Running While Breastfeeding

Many women believe breastfeeding their child will help them lose the weight they gained while pregnant. While it’s true that breastfeeding burns about 500 calories a day. If you’re not running a deficit you’re not going to lose weight. But how much of a deficit is okay when your breastfeeding?

This is an important question for any endurance running mother who is breastfeeding her child, even when not trying to lose weight. Having enough milk to feed your child is obviously very important if you want to continue breastfeeding. The best way to maintain your milk supply is to drink lots of water and eat enough calories.

Many ultrarunners survive on calorie deficit pretty much everyday. Even marathon runners are going to have days where they don’t replace all of the calories they’ve burned. If you’re trying to lose weight, you’re going to have to fiddle with your calorie intake, but start with a 200 calorie deficit. Wait a couple of weeks before creating a bigger deficit. You shouldn’t be doing any dieting until your milk supply is well established at about eight weeks post partum. You shouldn’t be losing more than a pound a week.

Runners who are not trying to lose weight will need to monitor their calorie intake and milk supply.

The available research shows that exercise does not impact the composition of your milk. Breast milk contains protein, carbohydrates, and fats to help your baby grow. The other important thing your milk gives your baby are the antibodies you already have in your system.  This is a major reason breastfeeding is recommended. Your baby can’t get those antibodies from formula.

Spend some money on a good sports bra. You’re going to need some solid support. And when your baby is under a year, you probably need a bra you can nurse in too. The Brooks Juno has been perfect for me.

Newborns eat every two hours or more frequently. Feeding on demand is the best way to make sure you have enough milk and your baby is getting what he/she needs. Infants feed every 3 hours. This means it’s going to impact your running. Once your baby has a schedule, you should be able to get away for shorter runs. Long runs over two or three hours will require some planning and help. You’ll either have to have someone bottle feed your baby expressed milk or bring the baby to you to feed her. If you bottle feed, the issue you’ll run into is full breasts. You’ll have to stop to pump milk. There is a new breast pump called the Willow. It fits into your bra and doesn’t have any wires or tubes. Find it here.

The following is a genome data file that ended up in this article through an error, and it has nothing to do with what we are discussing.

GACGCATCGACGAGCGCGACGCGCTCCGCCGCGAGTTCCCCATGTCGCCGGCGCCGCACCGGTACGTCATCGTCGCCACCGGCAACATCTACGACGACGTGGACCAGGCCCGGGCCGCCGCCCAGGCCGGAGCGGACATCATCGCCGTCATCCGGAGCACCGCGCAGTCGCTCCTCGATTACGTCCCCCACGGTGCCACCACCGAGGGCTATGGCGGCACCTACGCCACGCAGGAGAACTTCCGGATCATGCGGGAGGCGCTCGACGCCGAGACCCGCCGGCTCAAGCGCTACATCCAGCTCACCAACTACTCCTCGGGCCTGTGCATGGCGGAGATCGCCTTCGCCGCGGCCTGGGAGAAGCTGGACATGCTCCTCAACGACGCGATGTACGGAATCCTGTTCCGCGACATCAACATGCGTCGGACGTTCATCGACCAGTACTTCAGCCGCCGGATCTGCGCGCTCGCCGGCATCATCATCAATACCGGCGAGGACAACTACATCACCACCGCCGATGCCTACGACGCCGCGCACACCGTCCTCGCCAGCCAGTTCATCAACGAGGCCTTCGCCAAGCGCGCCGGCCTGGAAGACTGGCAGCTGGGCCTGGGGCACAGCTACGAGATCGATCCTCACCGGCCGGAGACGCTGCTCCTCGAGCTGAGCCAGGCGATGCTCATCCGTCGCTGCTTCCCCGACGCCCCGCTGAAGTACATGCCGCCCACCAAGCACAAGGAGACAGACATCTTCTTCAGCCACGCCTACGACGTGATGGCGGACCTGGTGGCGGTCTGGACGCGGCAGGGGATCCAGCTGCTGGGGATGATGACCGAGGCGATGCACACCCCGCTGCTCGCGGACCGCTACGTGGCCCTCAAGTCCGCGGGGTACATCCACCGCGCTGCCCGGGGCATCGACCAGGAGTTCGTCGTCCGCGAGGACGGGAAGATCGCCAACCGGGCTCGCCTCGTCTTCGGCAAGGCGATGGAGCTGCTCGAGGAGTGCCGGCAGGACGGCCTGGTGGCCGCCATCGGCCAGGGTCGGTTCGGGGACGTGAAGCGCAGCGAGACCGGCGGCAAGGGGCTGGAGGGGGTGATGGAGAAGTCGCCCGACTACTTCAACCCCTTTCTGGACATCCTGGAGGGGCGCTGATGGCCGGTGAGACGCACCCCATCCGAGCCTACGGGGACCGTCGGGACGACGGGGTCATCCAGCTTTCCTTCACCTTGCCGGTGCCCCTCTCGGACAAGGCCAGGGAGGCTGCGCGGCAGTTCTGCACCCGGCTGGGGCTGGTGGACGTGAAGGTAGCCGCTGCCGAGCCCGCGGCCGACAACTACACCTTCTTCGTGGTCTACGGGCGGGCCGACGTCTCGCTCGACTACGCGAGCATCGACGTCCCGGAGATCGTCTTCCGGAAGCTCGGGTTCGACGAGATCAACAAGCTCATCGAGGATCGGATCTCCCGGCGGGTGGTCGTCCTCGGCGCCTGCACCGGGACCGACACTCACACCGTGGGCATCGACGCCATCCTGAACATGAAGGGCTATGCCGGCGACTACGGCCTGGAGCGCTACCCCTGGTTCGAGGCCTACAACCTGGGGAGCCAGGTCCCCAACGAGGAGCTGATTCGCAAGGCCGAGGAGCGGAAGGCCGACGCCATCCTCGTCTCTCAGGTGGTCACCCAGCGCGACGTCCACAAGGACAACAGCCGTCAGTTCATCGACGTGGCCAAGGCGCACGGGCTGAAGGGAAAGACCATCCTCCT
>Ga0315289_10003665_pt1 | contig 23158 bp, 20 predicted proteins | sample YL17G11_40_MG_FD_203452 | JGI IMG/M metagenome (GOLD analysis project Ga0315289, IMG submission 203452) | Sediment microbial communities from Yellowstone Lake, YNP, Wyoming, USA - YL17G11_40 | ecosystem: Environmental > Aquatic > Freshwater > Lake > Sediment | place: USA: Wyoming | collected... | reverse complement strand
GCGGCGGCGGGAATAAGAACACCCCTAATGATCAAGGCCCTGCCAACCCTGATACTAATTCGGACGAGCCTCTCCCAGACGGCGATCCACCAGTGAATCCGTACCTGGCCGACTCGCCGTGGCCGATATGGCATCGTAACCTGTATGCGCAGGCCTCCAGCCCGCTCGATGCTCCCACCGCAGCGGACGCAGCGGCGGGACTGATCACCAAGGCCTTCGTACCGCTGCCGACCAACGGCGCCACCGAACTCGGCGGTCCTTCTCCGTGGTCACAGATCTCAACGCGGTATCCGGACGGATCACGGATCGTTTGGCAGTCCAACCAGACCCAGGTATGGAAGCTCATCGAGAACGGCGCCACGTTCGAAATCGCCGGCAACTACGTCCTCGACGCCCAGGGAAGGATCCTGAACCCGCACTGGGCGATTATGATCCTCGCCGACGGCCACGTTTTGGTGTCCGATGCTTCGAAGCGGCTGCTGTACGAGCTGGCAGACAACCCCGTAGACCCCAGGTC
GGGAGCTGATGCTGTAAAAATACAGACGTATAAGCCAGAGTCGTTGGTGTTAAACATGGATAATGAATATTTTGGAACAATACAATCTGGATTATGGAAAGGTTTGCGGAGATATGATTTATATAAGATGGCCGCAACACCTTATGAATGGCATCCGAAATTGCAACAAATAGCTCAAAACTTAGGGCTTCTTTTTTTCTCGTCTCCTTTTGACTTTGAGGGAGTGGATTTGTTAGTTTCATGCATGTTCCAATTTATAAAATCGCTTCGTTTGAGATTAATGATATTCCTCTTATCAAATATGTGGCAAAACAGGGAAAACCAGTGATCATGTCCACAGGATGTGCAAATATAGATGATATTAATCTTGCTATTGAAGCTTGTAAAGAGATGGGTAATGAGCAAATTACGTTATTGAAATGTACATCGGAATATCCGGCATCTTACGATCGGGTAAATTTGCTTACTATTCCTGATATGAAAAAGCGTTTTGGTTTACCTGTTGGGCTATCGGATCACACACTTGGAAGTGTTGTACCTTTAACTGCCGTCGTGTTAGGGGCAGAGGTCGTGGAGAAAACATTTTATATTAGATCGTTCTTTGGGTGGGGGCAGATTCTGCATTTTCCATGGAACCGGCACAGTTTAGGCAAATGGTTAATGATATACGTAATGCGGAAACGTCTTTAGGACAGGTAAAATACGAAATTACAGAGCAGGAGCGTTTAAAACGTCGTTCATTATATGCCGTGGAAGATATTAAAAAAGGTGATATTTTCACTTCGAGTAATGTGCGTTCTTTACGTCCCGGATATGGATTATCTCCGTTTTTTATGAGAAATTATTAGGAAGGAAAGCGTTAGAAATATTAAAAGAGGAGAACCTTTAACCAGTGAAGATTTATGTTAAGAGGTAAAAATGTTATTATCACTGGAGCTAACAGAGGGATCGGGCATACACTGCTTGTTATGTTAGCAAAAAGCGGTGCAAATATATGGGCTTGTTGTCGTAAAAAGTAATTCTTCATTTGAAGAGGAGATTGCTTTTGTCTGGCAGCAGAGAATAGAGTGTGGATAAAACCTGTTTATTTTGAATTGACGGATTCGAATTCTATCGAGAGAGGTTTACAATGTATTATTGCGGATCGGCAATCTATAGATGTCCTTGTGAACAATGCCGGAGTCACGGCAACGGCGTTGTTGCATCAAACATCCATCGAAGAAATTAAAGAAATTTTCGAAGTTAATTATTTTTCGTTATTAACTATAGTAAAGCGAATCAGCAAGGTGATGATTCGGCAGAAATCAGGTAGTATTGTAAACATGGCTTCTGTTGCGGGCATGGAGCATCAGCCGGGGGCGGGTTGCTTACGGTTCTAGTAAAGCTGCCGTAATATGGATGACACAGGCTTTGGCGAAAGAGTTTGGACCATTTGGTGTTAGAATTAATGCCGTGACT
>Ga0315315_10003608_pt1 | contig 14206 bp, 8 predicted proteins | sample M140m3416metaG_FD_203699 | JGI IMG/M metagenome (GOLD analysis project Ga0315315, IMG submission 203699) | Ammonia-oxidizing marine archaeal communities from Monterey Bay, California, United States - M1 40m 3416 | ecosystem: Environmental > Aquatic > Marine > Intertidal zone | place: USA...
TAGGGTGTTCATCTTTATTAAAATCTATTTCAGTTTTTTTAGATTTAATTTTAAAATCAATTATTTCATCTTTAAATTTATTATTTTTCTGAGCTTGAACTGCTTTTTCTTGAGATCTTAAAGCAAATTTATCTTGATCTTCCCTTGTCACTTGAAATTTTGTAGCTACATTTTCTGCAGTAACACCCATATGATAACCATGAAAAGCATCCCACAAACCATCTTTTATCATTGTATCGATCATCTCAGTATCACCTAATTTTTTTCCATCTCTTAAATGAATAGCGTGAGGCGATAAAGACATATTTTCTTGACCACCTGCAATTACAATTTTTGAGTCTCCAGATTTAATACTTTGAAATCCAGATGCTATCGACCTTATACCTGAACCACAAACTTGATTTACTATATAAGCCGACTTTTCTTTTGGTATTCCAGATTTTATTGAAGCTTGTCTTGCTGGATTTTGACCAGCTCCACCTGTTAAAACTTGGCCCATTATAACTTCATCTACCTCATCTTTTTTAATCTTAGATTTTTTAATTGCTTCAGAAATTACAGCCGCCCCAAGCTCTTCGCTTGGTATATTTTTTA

Running ultras and breast feeding are definitely compatible.  Here are some tips to make the partnership work out:

  1. Feed baby or pump before you go out for a run
  2. Make sure you are consuming enough water and calories to maintain your milk supply.
  3. Find a way to pump on the run or feed baby during long runs.
  4. Get a really supportive sports bra.
  5. Be flexible with your running schedule to meet your baby’s needs especially before some predictability is established.
  6. Consider splitting long runs up.
  7. Take baby with you on runs and stop to feed if needed.
  8. Pay attention to caffeine in your sports gels, chews, and hydration.
  9. Throw a hand pump in drop bags where you can’t feed your baby. You’ll just have to dump it, but it will make you more comfortable. You don’t have to empty your breast just skim some off the top.
  10. Practice the plan during training, before you register for a race.

Happy running!

 

 

 

The Perils of Water and Running

Water on the trails mean mud. Mud comes in variety of thicknesses, much to our great joy. Super thin mud is just as treacherous as the thick, suction your shoes off, mud. So how do you navigate running through the mud? Well, it’s a bit treacherous and takes a bit of recklessness.

Thin mud, almost just dirty water, doesn’t stick to the outside of your shoes. It infiltrates the inside creating optimal conditions for blisters and having your skin rubbed right off. Having shoes that drain water well will help but the dirt tends to remain in your shoe while the water escapes.